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Old 2020-01-19, 01:14   #5
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Thank you all for your replies.

Quote:
Originally Posted by kriesel View Post
My impression is manage temperatures and it won't make much difference. We call them laptop, but they must have air flow to the underside unobstructed. They also rely for part of their cooling on the keyboard being exposed. Do not close the lid. I used to have a cat that would stroll across the keyboards or perhaps even lie on the heated keyboard. Angling the display to get in her way, or blocking up the front edge of the clamshell stopped that...
I tilt the display forward just far enough to turn the screen off. This leaves about an inch gap in the front. I also have a cat issue. 15 pounds worth. Him stepping or laying on the keyboard is something I want to avoid entirely. If something moves when he tries to step on it, no deal.

I have a widget which sits in the upper-right corner of the screen that displays the CPU core temperatures. Mid 60's on the C scale is typical with small ECM's

Quote:
Originally Posted by ewmayer
Re. throttling, laptop fans are notorious for failing quickly under heavy load and gathering dust, and modern glued-together laptop designs can make it difficult or impossible to replace the fan....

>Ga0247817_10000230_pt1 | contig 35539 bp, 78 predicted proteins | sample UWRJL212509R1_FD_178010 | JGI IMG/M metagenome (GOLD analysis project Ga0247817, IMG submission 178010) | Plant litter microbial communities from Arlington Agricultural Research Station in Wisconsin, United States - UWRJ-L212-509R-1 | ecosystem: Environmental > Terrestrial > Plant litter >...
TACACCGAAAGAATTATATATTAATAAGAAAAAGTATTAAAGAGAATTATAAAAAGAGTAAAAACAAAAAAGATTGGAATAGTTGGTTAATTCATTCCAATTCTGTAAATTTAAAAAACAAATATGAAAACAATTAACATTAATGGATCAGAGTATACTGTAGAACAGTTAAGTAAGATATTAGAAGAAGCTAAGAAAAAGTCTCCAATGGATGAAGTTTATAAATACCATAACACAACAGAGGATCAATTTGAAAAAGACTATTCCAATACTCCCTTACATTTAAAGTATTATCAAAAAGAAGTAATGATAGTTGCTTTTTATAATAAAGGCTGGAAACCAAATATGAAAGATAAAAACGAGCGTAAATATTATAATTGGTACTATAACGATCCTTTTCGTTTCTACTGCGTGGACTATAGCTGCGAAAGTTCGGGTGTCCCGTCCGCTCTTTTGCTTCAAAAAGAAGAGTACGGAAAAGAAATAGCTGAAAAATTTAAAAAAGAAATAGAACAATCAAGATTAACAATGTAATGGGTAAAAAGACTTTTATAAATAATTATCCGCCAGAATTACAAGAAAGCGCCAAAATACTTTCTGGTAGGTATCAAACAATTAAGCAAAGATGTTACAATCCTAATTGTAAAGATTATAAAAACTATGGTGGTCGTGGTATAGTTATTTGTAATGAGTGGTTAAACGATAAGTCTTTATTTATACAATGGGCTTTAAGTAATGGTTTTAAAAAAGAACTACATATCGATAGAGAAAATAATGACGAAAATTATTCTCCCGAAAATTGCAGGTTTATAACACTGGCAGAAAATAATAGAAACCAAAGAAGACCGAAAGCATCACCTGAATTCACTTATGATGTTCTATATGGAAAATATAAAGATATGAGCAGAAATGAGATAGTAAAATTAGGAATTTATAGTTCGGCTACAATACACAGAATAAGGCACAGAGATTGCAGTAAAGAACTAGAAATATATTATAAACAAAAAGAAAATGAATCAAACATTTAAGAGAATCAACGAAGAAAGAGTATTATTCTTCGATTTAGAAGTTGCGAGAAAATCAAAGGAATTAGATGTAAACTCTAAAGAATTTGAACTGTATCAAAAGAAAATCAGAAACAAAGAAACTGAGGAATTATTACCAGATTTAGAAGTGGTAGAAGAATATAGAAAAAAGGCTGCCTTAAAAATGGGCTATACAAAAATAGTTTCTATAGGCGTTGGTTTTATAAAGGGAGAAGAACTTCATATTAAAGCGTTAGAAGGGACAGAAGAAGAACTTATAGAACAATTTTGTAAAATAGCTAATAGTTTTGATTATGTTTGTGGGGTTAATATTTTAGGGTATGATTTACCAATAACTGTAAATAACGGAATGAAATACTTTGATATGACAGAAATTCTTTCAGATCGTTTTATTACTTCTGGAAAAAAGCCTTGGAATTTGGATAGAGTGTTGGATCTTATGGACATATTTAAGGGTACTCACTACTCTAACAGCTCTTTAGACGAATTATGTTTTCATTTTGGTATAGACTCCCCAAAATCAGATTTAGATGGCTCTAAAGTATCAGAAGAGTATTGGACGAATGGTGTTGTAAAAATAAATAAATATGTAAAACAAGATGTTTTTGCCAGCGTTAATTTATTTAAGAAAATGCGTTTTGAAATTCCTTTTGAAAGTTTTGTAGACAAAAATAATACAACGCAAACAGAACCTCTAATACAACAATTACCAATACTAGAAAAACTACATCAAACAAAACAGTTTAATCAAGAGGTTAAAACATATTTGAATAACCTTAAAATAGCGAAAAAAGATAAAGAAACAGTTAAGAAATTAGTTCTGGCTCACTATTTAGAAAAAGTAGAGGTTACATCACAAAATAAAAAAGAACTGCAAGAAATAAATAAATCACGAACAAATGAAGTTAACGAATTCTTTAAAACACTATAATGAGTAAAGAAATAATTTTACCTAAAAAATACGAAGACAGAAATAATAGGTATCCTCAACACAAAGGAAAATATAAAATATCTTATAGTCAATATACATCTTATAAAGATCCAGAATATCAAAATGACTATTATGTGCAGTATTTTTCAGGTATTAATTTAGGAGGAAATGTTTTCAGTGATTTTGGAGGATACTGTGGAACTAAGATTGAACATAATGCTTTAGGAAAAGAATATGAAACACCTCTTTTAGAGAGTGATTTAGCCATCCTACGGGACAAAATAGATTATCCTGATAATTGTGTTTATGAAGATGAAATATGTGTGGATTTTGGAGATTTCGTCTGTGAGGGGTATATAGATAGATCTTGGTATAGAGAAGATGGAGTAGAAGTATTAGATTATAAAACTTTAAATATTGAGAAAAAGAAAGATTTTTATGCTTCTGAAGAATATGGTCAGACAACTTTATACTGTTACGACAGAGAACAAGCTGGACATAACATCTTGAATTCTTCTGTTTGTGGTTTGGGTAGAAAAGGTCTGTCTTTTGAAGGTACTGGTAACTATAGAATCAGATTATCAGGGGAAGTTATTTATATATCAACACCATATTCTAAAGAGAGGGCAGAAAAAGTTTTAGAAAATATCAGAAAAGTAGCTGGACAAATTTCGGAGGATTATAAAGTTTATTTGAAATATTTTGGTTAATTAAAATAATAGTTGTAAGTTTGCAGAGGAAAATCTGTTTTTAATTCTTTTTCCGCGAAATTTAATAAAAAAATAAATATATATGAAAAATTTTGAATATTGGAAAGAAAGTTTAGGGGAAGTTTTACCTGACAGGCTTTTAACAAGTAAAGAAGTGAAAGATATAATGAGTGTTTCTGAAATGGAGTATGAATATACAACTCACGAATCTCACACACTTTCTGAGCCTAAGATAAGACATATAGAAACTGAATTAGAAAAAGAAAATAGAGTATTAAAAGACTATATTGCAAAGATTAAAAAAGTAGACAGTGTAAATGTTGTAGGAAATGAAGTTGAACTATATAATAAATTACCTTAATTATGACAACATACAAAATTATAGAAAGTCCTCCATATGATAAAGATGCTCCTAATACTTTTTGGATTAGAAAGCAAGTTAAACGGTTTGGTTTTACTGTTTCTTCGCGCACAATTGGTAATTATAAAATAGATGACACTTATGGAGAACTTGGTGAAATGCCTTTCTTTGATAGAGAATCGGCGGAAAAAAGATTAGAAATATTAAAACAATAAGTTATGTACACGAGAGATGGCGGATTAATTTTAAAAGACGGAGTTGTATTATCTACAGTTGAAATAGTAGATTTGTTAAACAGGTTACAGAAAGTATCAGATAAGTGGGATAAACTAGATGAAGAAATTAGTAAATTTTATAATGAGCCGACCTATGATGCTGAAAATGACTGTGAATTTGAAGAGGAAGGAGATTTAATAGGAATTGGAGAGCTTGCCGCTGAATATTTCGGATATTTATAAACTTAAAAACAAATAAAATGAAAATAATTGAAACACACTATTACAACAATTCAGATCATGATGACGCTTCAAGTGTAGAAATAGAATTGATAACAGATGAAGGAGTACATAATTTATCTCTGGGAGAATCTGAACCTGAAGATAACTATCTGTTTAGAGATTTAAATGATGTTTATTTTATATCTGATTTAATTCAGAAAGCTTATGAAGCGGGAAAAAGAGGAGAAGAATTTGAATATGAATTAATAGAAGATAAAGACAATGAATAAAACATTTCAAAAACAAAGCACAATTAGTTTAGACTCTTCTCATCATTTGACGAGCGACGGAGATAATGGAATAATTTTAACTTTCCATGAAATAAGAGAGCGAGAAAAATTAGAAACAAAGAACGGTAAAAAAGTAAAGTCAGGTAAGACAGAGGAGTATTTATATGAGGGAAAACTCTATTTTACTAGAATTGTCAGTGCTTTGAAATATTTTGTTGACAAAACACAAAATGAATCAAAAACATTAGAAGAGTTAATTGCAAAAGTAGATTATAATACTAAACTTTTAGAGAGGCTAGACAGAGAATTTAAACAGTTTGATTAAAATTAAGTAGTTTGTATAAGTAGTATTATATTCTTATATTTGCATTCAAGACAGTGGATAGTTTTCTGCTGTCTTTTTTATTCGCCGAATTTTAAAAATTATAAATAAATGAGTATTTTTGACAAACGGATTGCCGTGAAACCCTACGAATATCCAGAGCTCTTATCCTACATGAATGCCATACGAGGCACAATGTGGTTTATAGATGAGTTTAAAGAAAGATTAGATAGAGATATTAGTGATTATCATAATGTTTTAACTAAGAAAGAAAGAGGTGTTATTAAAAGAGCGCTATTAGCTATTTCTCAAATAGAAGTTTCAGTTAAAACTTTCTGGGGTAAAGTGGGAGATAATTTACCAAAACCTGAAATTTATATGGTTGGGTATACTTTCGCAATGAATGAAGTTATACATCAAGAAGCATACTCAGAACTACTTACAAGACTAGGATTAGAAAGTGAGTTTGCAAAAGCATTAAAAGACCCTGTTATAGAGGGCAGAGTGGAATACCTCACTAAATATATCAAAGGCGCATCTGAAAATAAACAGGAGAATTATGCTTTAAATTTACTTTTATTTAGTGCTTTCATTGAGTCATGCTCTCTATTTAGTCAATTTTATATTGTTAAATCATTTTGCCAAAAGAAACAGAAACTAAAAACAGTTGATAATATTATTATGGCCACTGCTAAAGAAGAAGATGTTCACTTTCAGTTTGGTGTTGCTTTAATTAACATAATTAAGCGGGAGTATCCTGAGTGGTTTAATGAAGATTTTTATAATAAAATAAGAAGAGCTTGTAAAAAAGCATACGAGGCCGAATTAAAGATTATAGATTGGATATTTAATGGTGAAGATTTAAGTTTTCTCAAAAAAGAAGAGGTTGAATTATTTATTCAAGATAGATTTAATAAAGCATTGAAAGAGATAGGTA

I only throttle the CPU. The fan is allowed to adjust itself as needed. The air intake is on the bottom. I can see the fan motor through the slots. The exhaust is on the left edge area. I managed to get some dust out. I am not sure if I would want to hit the intake with canned-air. If it did, it would be lightly. There is not an obvious way to keep the fan from spinning. Too fast, and it might be damaged.

Quote:
Originally Posted by VBCurtis
If you have one of those laptop pads that aims a fan at the bottom of the machine, temps will be pretty well controlled and you should be safe. Just make sure the exterior fan isn't aimed at the laptop fan exhaust!
I have a USB powered fan. Since the ports are on the right side, it would not be of much assistance. The fan blades have no guard. With the cat around, I do not run this fan unattended.
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Old 2020-01-19, 02:43   #6
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Correction: i5-M520 Arrandale.

I restarted it running Prime95. The core temperature is ranging from 61 to 73 C as the fan cycles up and down. As long as it stays this way, I do not think I will have a problem with it.
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Old 2020-01-19, 03:05   #7
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Re. cat-on-keyboard concerns - back when I still used to run my macbook on GIMPS work, when I wasn;t using it I would leave it open perhaps 6" and place it with the two thus-separated front edges down on the tabke surface, i.e. ass end pointing toward ceiling - since fan-system is forced air it really shouldn't matter which way the vents face, as long as they are not blocked by anything, but this position has the multiple advantages of keeping dust from settling on the keyboard and screen, allowing room air around all parts of the laptop, and putting the keyboard in a position where it no longer is tempting to the kitties. Only danger might be if kitty decides it likes the look of this snug warm A-frame you've built for it and crawls inside the space. Even that would probably be OK, though, unless kitty happens to body-press some bad key combos on the side wall that is the keyboard. :)